The purpose of the US space force. What actually do they do?

The purpose of the US space force. What actually do they do?

Photo by Brian McGowan on Unsplash

In 2018, The US announced that they were going to form a sixth branch of the military focused solely on space. This decision of the US faced persistent scepticism from the public as well as the government, with the critics contending that this branch of the military is overly costly and can lead to very dangerous escalations in space. While the organization is under scrutiny, the real mission of the US space force remains obscured. The real reasons of the US space force are:

  1. Defend the US satellite fleet
  2. Develop a unified space warfighting theory

The US Military’s Space Presence throughout History

The US space force is the direct descendant of the Air Force Space Command which was established in 1982. The AirForce Space Command sought to expand America’s advantage in space during the Cold War with the help of launching advanced military satellites in space. Space Command had a major role in the war by establishing the Global Positioning System (GPS) due to which America was able to identify and detect missile launches and monitor military movements around the world. Moreover, during the cold war, improved satellite technology contributed to the decisive coalition victory in the Gulf war by providing surveillance of enemy forces as well as enabling precision missiles and airstrikes. Space gained even more attention as a potential conflict domain as states like China and Russia developed weapons capable of destroying American satellites and began to deploy their own space satellites.

Some military personnel and officials wanted to elevate the space command to its own military branch which ensured more resources and support for the American space efforts in order to meet the increasing challenges from rivals. This effort received resistance from the Air Force due to both bureaucratic and doctrinal reasons. The officials in Air Force feared the loss of their resources and influence that the creation of an independent space branch would entail. The Air Force contended that Space Command should be kept until space warfighting doctrine had progressed far enough to justify the creation of a new branch. The Trump administration, on the other hand, backed the campaign for a separate branch and promptly presented Congress with legislation to that effect, which was eventually enacted in late 2019 after some bickering. The nucleus of the new organisation was formed by the transfer of 16,000 people from Space Command to the new branch.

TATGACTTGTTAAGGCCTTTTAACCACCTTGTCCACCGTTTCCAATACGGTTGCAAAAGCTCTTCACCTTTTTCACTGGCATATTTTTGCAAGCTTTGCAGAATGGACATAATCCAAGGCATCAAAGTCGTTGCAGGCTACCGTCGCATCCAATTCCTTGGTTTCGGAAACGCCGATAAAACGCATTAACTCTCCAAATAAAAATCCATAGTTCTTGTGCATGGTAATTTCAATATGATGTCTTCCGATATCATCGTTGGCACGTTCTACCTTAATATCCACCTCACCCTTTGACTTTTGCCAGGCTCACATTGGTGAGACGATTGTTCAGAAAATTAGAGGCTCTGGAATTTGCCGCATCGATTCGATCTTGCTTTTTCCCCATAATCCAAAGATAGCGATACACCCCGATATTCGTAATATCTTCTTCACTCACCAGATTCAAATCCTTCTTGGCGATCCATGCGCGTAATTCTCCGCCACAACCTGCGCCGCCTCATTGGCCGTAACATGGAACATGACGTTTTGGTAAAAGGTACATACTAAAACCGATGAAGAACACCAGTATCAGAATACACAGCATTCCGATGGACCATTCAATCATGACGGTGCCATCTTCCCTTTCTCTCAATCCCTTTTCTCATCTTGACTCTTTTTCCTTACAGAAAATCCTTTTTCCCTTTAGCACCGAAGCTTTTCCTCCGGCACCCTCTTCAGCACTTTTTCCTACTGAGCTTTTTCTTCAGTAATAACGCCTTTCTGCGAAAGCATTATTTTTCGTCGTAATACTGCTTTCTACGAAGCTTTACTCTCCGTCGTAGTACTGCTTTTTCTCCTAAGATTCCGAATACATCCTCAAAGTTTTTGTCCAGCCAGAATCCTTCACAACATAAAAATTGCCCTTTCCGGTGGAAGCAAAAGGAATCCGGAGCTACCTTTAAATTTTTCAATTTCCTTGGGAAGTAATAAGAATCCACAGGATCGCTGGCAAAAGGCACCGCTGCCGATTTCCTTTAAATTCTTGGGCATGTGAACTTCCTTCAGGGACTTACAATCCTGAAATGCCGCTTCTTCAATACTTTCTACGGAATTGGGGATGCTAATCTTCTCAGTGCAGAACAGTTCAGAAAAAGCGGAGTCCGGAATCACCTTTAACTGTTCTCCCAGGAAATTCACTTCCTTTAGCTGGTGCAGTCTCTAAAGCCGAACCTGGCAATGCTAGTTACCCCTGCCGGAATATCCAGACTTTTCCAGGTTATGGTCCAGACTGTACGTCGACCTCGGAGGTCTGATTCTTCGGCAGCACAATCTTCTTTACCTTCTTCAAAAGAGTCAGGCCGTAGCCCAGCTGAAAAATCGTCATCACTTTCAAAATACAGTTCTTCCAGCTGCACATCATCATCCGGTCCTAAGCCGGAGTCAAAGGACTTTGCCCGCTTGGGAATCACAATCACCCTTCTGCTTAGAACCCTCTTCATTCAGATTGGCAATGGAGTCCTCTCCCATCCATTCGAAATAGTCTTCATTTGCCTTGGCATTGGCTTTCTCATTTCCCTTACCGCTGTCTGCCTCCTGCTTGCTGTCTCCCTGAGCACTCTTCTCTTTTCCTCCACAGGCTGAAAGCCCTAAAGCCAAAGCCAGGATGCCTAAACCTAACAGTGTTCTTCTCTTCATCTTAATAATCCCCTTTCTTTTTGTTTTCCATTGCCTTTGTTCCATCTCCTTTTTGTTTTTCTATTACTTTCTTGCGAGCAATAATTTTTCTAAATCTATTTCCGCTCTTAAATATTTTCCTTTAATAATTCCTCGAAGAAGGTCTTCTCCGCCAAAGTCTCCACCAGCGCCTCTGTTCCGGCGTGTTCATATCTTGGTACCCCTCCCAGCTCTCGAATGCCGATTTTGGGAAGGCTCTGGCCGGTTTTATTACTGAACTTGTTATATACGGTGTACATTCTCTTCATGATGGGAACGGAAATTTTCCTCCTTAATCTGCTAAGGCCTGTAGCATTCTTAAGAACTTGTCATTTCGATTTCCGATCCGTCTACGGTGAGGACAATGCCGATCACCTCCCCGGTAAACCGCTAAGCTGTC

Protecting and Expanding American Space Assets

The main mission of the US Space Force is to maintain, protect and expand the fleet of advanced military satellites as directed by Congress. The importance of these advanced satellites can hardly be overstated as they allow instantaneous communication across battle zones, identify enemy positions and movements, track the weather patterns and guide navigational systems. These advantages have bolstered the US position as the leading military power in the world as the US satellite fleet outnumbers every other country out there.